The election may be over – Thirsk and Malton notwithstanding – but the fall out from the polling station queues continues. The Electoral Commission’s Interim Report came out last week. It makes for fascinating – and at times, revealing – reading.
Problems occurred at 27 polling stations, across 16 constituencies. The Commission estimate that they involved at least 1,200 people. As a proportion of the 40,000 polling stations in action during the day (or the 29.6 million people who voted), they are a tiny proportion, but some of the administrative cock-ups found are pretty dire.
Most of the headlines have gone to the Report’s recommendation that the law should be changed to allow people to vote as long as they were in the queue by the time the poll closed. This is, relatively speaking, the easy bit to fix – although it poses some interesting questions about whether exit polls will be allowed to be published when people could still be queuing (a question, curiously, which the Report doesn’t address).
But fixing the problem with the queues is dealing with symptom, not the cause. It’s when you look at the cause of the problem – why the queues occurred in the first place – that you get some of the more interesting findings. As previously pointed out here, there’s no excuse caused by any ‘surge’ in turnout, because there was no surge – turnout was lower than at any election between 1922 and 1997. Instead, as the Report shows, some of the planning by (Acting) Returning Officers was quite astonishingly incompetent. As the Commission noted, ‘the common factors were inadequate planning processes and systems – in particular unrealistic, inappropriate or unreliable assumptions; and inadequate risk management and contingency planning (p.25). Some (A)ROs ignored guidelines about the correct ratio of population to polling stations.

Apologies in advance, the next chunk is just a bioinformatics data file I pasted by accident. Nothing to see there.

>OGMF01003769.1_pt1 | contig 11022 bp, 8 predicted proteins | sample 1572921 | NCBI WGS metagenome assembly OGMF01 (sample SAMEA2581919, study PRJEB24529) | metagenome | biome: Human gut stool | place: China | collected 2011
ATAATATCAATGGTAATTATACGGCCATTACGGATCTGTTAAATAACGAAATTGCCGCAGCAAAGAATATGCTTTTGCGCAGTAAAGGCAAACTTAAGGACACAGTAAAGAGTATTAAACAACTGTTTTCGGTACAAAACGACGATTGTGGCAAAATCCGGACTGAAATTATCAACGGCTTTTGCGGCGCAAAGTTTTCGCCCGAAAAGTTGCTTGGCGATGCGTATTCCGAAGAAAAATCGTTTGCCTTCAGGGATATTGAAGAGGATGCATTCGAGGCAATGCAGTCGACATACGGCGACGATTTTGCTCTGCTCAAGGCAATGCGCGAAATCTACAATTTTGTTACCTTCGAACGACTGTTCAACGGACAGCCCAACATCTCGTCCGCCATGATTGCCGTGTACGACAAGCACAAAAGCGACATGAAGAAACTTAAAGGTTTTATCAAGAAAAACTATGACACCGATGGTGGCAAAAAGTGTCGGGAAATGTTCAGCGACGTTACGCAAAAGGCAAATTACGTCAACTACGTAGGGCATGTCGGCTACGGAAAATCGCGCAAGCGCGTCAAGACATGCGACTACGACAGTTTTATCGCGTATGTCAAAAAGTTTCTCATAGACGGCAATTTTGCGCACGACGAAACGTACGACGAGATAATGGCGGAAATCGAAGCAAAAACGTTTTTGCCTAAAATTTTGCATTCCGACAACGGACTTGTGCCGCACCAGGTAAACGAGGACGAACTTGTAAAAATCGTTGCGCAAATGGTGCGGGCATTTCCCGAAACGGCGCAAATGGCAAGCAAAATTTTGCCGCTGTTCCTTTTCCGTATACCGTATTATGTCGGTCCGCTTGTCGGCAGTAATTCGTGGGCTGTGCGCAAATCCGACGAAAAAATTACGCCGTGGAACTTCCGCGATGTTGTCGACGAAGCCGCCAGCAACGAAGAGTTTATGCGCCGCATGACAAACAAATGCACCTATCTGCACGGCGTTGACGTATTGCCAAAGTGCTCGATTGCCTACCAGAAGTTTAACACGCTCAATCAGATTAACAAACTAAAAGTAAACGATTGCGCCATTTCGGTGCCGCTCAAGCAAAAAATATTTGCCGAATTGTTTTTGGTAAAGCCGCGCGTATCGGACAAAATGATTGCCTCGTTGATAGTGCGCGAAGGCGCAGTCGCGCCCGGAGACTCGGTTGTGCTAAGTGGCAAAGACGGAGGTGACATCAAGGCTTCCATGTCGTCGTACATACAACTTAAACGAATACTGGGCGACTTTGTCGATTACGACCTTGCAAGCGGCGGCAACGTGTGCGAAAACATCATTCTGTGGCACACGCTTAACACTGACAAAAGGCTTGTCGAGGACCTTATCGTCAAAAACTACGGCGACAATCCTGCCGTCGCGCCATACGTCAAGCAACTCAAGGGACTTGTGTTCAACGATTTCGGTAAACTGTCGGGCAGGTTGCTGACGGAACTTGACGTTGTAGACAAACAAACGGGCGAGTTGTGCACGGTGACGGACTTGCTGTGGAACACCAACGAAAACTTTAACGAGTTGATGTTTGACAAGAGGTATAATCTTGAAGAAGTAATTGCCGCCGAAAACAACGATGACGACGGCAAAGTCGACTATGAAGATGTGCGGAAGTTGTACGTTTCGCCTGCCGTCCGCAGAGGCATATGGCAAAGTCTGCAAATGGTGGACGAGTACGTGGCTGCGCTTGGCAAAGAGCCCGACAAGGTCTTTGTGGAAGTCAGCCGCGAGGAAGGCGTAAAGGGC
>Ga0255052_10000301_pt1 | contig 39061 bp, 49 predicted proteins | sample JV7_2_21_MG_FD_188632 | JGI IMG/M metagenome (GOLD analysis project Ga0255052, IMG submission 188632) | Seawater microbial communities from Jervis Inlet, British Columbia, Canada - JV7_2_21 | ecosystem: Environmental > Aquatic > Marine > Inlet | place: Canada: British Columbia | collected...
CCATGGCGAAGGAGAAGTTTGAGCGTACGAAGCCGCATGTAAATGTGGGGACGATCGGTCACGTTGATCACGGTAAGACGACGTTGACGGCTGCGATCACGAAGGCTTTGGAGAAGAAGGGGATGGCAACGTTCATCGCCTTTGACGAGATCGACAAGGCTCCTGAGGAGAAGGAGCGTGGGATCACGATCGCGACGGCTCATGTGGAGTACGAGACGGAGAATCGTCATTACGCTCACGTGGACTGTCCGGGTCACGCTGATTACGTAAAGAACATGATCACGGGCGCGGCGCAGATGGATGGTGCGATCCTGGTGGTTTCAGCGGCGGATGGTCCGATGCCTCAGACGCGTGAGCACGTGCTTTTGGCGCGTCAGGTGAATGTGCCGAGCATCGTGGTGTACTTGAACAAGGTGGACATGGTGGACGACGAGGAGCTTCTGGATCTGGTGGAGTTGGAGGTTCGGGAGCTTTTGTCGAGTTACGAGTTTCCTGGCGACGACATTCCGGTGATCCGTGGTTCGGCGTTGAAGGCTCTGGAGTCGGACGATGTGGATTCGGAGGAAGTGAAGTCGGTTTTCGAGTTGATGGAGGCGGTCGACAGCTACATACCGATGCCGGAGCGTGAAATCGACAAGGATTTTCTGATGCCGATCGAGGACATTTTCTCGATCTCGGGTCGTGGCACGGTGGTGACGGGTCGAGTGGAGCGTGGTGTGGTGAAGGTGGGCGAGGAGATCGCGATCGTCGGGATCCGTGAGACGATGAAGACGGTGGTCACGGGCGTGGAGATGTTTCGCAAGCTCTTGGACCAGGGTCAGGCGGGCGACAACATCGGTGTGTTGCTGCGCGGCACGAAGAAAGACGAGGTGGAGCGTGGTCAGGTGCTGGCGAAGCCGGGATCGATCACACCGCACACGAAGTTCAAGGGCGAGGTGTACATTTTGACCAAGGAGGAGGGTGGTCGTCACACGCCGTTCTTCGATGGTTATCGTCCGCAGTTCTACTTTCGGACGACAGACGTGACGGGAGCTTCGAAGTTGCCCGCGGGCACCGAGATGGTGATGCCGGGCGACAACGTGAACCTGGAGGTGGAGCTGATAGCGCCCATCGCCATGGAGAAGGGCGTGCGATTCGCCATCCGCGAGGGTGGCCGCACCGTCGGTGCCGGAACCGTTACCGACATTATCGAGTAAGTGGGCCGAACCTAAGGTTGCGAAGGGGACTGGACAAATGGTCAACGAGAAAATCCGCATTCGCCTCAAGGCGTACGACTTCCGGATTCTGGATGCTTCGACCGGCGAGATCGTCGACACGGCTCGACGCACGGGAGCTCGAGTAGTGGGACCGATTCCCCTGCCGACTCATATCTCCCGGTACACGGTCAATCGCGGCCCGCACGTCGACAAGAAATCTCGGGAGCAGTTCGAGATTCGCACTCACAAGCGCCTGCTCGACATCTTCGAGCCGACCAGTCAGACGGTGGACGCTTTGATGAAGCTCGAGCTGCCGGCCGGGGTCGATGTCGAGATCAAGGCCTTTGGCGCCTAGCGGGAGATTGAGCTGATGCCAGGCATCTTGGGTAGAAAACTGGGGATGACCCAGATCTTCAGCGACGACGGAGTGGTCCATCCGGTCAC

In one of the worst cases, in Sheffield, the St John’s Ranmoor polling station had some 4,469 electors (excluding postal voters); the Electoral Commission recommends 2,500 as a maximum. Others didn’t allow anywhere near enough staff –allocating just one Presiding Officer and Poll Clerk to each polling station regardless of the size of the population being serviced (again, despite the Commission’s advice being that the more densely populated need more staff).
Most jaw-droppingly of all, some councils – the Electoral Commission spares their blushes by not naming them – based their assumptions of turnout on the levels seen in ‘local government elections since 2006’. This is just Grade A Incompetence. Whoever was responsible should never be allowed near an election – of any sort – ever again.
The Commission had reminded councils that parliamentary elections see higher levels of turnout than do local elections, although, frankly, anyone who needs reminding of this is too stupid to be allowed to run a party in a brewery, yet alone an election. The Commission’s report dryly notes that ‘plans were not always based on robust, reasonable assumptions about the possible levels of turnout’ (p. 27). That’s putting it mildly.
The Electoral Commission can rightly argue that it both advised of the correct procedures and indeed that it proposed a change in the law, to allow late-voters, back in 2004. The trouble is that the Electoral Commission always reminds me of that quote of Baldwin’s about the press: ‘power without responsibility, the prerogative of the harlot throughout the age’.
Except the Electoral Commission suffers from the opposite problem: responsibility without power. It’s more a eunuch than a harlot. It can advise, as it did, but it has no power to enforce, and (A)ROs can simply ignore it, as some of them clearly did. Yet when things go wrong – as here – it is the Chair of the Commission, Jenny Watson, who gets hauled round the TV studios, to be shouted at. The answer – contrary to all those who called for her head, or (even worse) for the Commission to be scrapped – lies in a stronger Electoral Commission, one with the power to enforce its advice, and to take direct control of electoral administration in councils which are too incompetent to deliver the basics required by a modern democracy.
Professor Philip Cowley